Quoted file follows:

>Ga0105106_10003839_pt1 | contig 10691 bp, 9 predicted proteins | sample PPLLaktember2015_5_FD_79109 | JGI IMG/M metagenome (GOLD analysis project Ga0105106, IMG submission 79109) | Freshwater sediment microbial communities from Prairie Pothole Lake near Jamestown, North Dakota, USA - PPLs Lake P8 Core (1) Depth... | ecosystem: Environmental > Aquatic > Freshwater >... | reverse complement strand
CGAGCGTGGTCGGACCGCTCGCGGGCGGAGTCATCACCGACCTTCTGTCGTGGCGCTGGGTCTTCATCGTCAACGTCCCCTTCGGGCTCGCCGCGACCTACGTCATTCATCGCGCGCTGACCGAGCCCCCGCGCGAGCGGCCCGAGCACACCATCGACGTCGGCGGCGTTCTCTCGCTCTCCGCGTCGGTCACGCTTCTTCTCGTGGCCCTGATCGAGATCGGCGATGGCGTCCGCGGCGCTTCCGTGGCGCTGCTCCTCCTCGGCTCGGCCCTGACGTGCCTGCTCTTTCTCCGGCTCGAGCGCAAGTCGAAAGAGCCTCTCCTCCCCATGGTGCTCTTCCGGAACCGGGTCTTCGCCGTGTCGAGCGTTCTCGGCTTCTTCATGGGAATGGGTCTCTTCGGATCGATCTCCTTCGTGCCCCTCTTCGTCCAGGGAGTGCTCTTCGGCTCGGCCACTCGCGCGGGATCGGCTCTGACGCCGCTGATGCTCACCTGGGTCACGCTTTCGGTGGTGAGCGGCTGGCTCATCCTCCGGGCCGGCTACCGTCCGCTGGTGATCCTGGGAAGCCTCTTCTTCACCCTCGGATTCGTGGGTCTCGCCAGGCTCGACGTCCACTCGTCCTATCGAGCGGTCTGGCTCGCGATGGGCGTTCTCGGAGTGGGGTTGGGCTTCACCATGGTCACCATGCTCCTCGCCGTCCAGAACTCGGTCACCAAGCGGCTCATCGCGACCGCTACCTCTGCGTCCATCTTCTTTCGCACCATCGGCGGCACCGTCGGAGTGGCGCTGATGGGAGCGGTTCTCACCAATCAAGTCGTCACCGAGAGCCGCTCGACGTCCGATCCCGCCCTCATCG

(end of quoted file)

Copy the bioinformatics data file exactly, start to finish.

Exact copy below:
>Ga0105106_10003839_pt1 | contig 10691 bp, 9 predicted proteins | sample PPLLaktember2015_5_FD_79109 | JGI IMG/M metagenome (GOLD analysis project Ga0105106, IMG submission 79109) | Freshwater sediment microbial communities from Prairie Pothole Lake near Jamestown, North Dakota, USA - PPLs Lake P8 Core (1) Depth... | ecosystem: Environmental > Aquatic > Freshwater >... | reverse complement strand
CGAGCGTGGTCGGACCGCTCGCGGGCGGAGTCATCACCGACCTTCTGTCGTGGCGCTGGGTCTTCATCGTCAACGTCCCCTTCGGGCTCGCCGCGACCTACGTCATTCATCGCGCGCTGACCGAGCCCCCGCGCGAGCGGCCCGAGCACACCATCGACGTCGGCGGCGTTCTCTCGCTCTCCGCGTCGGTCACGCTTCTTCTCGTGGCCCTGATCGAGATCGGCGATGGCGTCCGCGGCGCTTCCGTGGCGCTGCTCCTCCTCGGCTCGGCCCTGACGTGCCTGCTCTTTCTCCGGCTCGAGCGCAAGTCGAAAGAGCCTCTCCTCCCCATGGTGCTCTTCCGGAACCGGGTCTTCGCCGTGTCGAGCGTTCTCGGCTTCTTCATGGGAATGGGTCTCTTCGGATCGATCTCCTTCGTGCCCCTCTTCGTCCAGGGAGTGCTCTTCGGCTCGGCCACTCGCGCGGGATCGGCTCTGACGCCGCTGATGCTCACCTGGGTCACGCTTTCGGTGGTGAGCGGCTGGCTCATCCTCCGGGCCGGCTACCGTCCGCTGGTGATCCTGGGAAGCCTCTTCTTCACCCTCGGATTCGTGGGTCTCGCCAGGCTCGACGTCCACTCGTCCTATCGAGCGGTCTGGCTCGCGATGGGCGTTCTCGGAGTGGGGTTGGGCTTCACCATGGTCACCATGCTCCTCGCCGTCCAGAACTCGGTCACCAAGCGGCTCATCGCGACCGCTACCTCTGCGTCCATCTTCTTTCGCACCATCGGCGGCACCGTCGGAGTGGCGCTGATGGGAGCGGTTCTCACCAATCAAGTCGTCACCGAGAGCCGCTCGACGTCCGATCCCGCCCTCATCG